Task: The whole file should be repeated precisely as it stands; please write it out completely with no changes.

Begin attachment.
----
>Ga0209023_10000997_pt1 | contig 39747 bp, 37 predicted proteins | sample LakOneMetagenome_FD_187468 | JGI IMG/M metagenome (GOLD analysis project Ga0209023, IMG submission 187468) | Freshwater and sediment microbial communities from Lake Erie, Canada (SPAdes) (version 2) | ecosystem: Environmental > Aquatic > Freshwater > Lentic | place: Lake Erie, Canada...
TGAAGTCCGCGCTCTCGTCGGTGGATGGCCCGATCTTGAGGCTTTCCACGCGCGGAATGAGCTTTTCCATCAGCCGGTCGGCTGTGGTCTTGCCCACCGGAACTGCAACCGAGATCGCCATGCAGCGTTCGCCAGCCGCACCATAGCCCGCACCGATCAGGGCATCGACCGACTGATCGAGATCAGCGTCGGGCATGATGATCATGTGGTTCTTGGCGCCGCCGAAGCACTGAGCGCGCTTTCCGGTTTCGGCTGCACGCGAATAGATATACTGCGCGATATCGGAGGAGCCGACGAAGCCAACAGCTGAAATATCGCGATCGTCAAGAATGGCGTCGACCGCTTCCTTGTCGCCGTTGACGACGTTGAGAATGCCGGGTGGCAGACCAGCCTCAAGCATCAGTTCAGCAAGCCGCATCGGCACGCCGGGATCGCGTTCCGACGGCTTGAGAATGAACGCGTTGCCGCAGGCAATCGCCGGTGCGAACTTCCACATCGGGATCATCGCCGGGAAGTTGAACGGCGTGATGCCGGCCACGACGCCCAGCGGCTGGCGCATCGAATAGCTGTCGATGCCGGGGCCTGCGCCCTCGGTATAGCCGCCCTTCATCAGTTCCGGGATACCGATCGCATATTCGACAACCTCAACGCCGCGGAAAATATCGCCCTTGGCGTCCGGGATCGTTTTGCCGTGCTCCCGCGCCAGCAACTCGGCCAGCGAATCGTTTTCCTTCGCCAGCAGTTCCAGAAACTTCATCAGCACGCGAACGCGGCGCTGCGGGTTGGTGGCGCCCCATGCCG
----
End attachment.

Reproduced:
>Ga0209023_10000997_pt1 | contig 39747 bp, 37 predicted proteins | sample LakOneMetagenome_FD_187468 | JGI IMG/M metagenome (GOLD analysis project Ga0209023, IMG submission 187468) | Freshwater and sediment microbial communities from Lake Erie, Canada (SPAdes) (version 2) | ecosystem: Environmental > Aquatic > Freshwater > Lentic | place: Lake Erie, Canada...
TGAAGTCCGCGCTCTCGTCGGTGGATGGCCCGATCTTGAGGCTTTCCACGCGCGGAATGAGCTTTTCCATCAGCCGGTCGGCTGTGGTCTTGCCCACCGGAACTGCAACCGAGATCGCCATGCAGCGTTCGCCAGCCGCACCATAGCCCGCACCGATCAGGGCATCGACCGACTGATCGAGATCAGCGTCGGGCATGATGATCATGTGGTTCTTGGCGCCGCCGAAGCACTGAGCGCGCTTTCCGGTTTCGGCTGCACGCGAATAGATATACTGCGCGATATCGGAGGAGCCGACGAAGCCAACAGCTGAAATATCGCGATCGTCAAGAATGGCGTCGACCGCTTCCTTGTCGCCGTTGACGACGTTGAGAATGCCGGGTGGCAGACCAGCCTCAAGCATCAGTTCAGCAAGCCGCATCGGCACGCCGGGATCGCGTTCCGACGGCTTGAGAATGAACGCGTTGCCGCAGGCAATCGCCGGTGCGAACTTCCACATCGGGATCATCGCCGGGAAGTTGAACGGCGTGATGCCGGCCACGACGCCCAGCGGCTGGCGCATCGAATAGCTGTCGATGCCGGGGCCTGCGCCCTCGGTATAGCCGCCCTTCATCAGTTCCGGGATACCGATCGCATATTCGACAACCTCAACGCCGCGGAAAATATCGCCCTTGGCGTCCGGGATCGTTTTGCCGTGCTCCCGCGCCAGCAACTCGGCCAGCGAATCGTTTTCCTTCGCCAGCAGTTCCAGAAACTTCATCAGCACGCGAACGCGGCGCTGCGGGTTGGTGGCGCCCCATGCCG